Leadership For Change

{mosimage}Belinda Dewar, Scotland’s first ever Nurse Consultant for Older People, spoke with Care Appointments about the challenges of her new role and her vision for the future of the care home sector…

Prior to taking up her new Scottish Executive funded post with the Care Commission, Belinda Dewar’s background had been centered round teaching, practice education and research.

After a prolonged spell living and working in London she returned home to Scotland to join the teaching staff at Queen Margaret University College in Edinburgh and was seconded to set up a centre dealing with the Older Person’s agenda.

“We felt there was a real gap – a lot of academic centres were doing older person’s research but we wanted to work with practitioners and do practice based research.”

The obvious question then becomes, what attracted Belinda Dewar to the newly created position of Nurse Consultant for Older People with the Care Commission?

“I’m unsure as to whether or not it’s unusual for a Senior Research Fellow from academia to come into a post like this, but it was a big shift for me. However, I do like to be in jobs where the project is brand new, at set-up stage – there’s something very exciting about that. Also, I had become increasingly interested in the care home sector and felt there were particular challenges in that area, especially as many care home staff are devalued in some ways.”

Having now made the transition from academia into a more operational role, Dewar is clear as to what the primary goals of the position will be.

“Currently the post is only funded for two years, so one of the key aspects of my job is going be strategically putting systems in place that will ensure that the work carries on when my post is no longer there.

“A primary example of this will be supporting and developing leadership. We don’t know who the leaders are in the sector. We don’t know what the educational standing is of the people out there. We need to find out who these leaders are and enable them to become key champions, working with me, to take forward developments and improvements.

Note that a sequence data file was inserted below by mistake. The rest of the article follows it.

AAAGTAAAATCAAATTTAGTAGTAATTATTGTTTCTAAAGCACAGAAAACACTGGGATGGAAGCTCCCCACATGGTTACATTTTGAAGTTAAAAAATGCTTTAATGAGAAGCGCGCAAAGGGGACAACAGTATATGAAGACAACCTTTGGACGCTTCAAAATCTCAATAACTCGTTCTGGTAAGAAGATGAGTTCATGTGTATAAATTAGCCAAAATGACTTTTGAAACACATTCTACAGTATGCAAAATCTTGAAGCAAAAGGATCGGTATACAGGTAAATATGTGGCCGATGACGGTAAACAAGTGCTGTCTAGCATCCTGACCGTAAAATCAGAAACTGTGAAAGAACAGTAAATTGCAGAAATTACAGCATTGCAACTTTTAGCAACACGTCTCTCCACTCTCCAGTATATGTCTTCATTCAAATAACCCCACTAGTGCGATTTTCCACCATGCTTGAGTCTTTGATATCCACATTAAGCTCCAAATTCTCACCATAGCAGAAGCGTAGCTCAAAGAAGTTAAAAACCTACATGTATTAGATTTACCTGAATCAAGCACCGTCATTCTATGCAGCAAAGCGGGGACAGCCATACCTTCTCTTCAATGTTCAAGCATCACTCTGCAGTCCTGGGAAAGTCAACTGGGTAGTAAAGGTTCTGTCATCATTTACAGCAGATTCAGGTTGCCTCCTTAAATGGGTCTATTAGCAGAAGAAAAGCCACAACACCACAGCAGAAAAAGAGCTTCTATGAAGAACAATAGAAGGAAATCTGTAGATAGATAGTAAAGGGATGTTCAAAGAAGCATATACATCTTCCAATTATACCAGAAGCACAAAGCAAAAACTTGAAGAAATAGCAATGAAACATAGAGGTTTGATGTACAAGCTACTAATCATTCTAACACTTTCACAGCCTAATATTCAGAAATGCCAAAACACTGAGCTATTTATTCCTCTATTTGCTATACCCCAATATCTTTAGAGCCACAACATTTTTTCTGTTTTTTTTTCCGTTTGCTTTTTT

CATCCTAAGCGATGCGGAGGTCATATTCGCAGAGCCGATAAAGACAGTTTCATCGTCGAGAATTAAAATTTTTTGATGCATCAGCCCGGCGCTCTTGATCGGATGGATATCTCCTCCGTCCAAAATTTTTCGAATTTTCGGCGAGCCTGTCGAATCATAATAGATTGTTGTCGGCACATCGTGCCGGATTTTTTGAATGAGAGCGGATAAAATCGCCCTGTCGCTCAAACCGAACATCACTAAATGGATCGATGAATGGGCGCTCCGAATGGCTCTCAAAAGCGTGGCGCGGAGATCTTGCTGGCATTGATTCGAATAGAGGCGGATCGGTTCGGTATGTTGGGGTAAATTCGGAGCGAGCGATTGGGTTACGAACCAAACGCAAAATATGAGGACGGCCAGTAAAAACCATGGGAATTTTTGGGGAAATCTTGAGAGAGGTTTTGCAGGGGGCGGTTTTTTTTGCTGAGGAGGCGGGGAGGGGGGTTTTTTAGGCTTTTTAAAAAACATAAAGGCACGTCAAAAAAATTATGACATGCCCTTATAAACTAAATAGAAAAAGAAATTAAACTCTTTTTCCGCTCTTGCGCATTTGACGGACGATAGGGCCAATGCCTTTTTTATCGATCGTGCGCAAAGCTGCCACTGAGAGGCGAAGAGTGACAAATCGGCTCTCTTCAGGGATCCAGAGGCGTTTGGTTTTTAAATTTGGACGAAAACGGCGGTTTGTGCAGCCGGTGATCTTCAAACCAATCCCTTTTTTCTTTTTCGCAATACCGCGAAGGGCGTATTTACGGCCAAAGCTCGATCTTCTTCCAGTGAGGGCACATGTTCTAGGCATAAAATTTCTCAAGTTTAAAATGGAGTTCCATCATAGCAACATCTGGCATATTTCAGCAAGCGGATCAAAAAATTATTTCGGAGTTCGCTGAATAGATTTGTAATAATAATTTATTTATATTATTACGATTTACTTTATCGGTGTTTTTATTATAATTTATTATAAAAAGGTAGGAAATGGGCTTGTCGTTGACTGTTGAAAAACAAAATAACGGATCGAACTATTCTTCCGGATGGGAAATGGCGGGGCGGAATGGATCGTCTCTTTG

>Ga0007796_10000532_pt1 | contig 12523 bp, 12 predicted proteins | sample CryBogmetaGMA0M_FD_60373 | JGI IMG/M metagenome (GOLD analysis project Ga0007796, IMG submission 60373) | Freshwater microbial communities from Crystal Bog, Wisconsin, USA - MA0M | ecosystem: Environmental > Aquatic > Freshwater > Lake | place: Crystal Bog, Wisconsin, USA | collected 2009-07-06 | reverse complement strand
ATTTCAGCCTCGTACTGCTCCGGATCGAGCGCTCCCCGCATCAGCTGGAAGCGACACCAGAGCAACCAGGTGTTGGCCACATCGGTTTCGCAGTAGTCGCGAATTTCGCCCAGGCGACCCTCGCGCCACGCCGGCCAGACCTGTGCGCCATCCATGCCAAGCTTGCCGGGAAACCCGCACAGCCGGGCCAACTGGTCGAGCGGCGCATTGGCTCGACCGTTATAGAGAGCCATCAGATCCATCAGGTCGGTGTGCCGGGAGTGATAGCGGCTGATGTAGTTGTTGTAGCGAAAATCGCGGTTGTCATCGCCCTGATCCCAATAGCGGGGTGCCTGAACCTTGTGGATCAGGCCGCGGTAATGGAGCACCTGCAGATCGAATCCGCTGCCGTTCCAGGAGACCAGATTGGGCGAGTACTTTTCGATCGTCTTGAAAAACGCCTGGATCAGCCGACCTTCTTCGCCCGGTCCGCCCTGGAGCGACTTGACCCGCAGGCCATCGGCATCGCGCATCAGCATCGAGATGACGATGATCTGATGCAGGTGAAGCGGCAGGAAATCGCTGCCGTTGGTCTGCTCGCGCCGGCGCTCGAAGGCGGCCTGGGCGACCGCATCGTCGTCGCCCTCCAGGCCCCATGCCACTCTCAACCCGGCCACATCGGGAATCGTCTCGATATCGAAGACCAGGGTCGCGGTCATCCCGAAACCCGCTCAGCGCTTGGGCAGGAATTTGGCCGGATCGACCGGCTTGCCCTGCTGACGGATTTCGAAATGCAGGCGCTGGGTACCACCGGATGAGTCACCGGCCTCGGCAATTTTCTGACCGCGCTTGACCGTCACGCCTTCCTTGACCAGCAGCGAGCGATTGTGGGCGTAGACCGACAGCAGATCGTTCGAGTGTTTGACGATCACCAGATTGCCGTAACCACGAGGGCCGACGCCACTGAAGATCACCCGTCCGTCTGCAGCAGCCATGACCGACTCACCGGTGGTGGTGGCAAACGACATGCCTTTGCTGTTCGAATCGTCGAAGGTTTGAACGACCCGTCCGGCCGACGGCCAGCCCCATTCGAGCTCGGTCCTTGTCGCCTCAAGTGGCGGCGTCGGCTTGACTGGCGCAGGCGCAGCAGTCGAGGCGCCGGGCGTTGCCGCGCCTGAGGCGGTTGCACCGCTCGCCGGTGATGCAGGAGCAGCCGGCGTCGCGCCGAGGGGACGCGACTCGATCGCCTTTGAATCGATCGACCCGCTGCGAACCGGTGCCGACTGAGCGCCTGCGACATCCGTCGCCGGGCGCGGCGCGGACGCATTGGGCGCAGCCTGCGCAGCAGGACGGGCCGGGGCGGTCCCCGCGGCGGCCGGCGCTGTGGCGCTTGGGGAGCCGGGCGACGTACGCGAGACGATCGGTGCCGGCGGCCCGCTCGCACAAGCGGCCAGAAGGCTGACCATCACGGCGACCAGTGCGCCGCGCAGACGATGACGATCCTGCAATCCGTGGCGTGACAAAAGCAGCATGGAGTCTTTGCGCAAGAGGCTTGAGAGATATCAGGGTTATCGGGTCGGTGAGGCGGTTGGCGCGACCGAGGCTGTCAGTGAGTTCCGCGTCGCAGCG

“The post is Scotland-wide so we’re talking in terms of around 50 of these key champions being supported with leadership development and then role-modelling that for others. So leadership will be a big thing.

“At the moment there isn’t one place where care home staff can go to get hold of information about best practice, or to discuss practice issues with others, so I’d like to develop a learning network with a web-based element as well as regional meetings and forums across the country for all care home staff, not just nurses.” {mospagebreak}

There are of course many examples of this type of initiative across the wider care sector, with The Learning Exchange and The Scottish Practice Learning Project being prominent success stories in terms of workforce development and the sharing of best practice. Dewar believes that the benefits of such a scheme for the care home sector would be far reaching.

“Promoting leadership will, of course, lead to an increase in the quality of the care provided and there are other benefits to be reaped in terms of increasing staff motivation, better recruitment and retention, staff feeling more valued in their work.